The play’s core success is that it involves such basically good people. For all their bickering and preoccupation with their lot in life, the Bergers (with one glaring exception) evince honor and self-reliance when push comes to shove. And for all his verbosity, Odets displays exquisite timing to that end. Listen to the double meaning behind Bessie’s “Go fight City Hall!”; watch Moe languish in his ardent wish to come back as a dog and sit on a fat lady’s lap. The anecdotes are splendid, flanking the action the way stately old bookends bound a newly minted set of classics.

The lesson isn’t lost on director Kristianne Kurner, who clearly distinguishes the meat-and-potatoes dialogue from the loftier passages on societal respectability. She’s coached her people very, very well as their speeches convey action, then philosophy, exactly as appropriate. Thanks to her, the intervals that govern each tack are perfectly clear and concise even as the play is awash in its speechifying.

If you break stuff down per character, Sandy Campbell’s Bessie likely has the preponderance of dialogue, at least in act one. Campbell is poised and lucid amid the swirl of ideas around Bessie, whose youthful spirit betrays a highly elastic mind. Jacob’s hangdog countenance is the product of decades of worker idealism, and Eric Poppick judiciously uses this as a tool to fuel Jacob’s histrionics.

In his own way, Clifford Odets may have forecast much of the modern societal upset. Public domain photo.

Anna Rebek’s Hennie and J. Tyler Jones’ Frank (who has the show’s final say) face their romantic challenges with a surfeit of introspection — each actor is highly resolute in the outcome even as one character takes the easy way out. Everybody else is fine in their physicalities and comprehension, although Tom Steward’s Feinschriber and Alex Guzman’s Schlosser are decidedly underwritten roles. (Corollary: It’s fitting that Guzman should set the action to music as a lone guitarist. His Schlosser, after all, knows the family better than the family knows itself.)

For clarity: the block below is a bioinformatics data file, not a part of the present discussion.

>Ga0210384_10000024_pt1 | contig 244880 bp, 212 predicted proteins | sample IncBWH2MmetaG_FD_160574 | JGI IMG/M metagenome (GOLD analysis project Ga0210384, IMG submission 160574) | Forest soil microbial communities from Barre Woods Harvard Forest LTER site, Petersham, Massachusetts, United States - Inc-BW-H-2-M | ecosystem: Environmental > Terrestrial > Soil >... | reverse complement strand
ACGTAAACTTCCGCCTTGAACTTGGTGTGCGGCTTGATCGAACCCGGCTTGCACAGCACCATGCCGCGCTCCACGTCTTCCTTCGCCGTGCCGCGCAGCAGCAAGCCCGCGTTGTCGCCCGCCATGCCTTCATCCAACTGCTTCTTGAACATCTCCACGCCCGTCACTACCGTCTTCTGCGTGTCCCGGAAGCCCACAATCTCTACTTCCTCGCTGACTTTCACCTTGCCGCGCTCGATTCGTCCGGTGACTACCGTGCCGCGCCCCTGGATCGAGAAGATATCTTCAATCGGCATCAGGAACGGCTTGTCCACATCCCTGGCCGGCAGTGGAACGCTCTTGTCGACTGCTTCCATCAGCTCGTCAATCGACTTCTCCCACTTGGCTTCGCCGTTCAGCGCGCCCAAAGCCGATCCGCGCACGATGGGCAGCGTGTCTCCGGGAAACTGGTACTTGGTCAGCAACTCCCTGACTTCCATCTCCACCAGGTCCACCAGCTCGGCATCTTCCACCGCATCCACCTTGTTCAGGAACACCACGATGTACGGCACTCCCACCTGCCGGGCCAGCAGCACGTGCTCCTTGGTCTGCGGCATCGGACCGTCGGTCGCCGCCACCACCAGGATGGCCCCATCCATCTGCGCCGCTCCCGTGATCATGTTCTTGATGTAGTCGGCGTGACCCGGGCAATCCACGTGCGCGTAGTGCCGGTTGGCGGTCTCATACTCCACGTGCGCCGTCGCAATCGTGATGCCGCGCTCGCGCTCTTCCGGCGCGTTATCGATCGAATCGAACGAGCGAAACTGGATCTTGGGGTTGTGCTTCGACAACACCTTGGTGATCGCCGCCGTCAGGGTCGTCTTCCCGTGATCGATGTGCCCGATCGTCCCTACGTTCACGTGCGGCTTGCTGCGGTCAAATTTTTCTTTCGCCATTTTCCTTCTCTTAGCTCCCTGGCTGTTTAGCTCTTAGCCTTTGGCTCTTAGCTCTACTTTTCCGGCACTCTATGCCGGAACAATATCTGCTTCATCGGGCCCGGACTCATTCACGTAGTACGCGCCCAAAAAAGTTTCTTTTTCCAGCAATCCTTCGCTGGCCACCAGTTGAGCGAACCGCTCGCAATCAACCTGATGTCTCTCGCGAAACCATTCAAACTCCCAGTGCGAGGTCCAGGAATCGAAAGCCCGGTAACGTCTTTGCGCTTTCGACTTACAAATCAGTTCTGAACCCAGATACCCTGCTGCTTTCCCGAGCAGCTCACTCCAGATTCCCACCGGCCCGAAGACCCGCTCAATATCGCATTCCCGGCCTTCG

The kaleidoscopic ideas and dialogue reflect what should be a nest-like, almost tawdry set, but Kurner’s design is a little too compartmentalized by comparison. Eliza Benzoni’s costumes, Melanie Chen’s sound, Chris Renda’s lights and Jo Anne Glover’s dialectics are craftworthy and collaborative.

The irony in the Jewish center threats case is that a suspect, arrested March 24, is Jewish. His motives have reportedly shocked and dismayed the Jewish community and will fully unfold in time, but for now, his alleged ploy might serve as a microcosm of Berger infighting and Jewish solidarity. The last 82 years of national evolution have dizzied the public mind into any number of errant conclusions on ethnicity and the free market — with this Awake and Sing!, it’s clear that their roily histories, and their invaluable successes, are only a thought away.

Martin Jones Westlin’s e-mail address is [email protected].

This review is based on the matinee performance of March 26. Awake and Sing! runs through April 16 at New Village Arts, 2787 State St. in Carlsbad. $20-$36. 760-433-3245,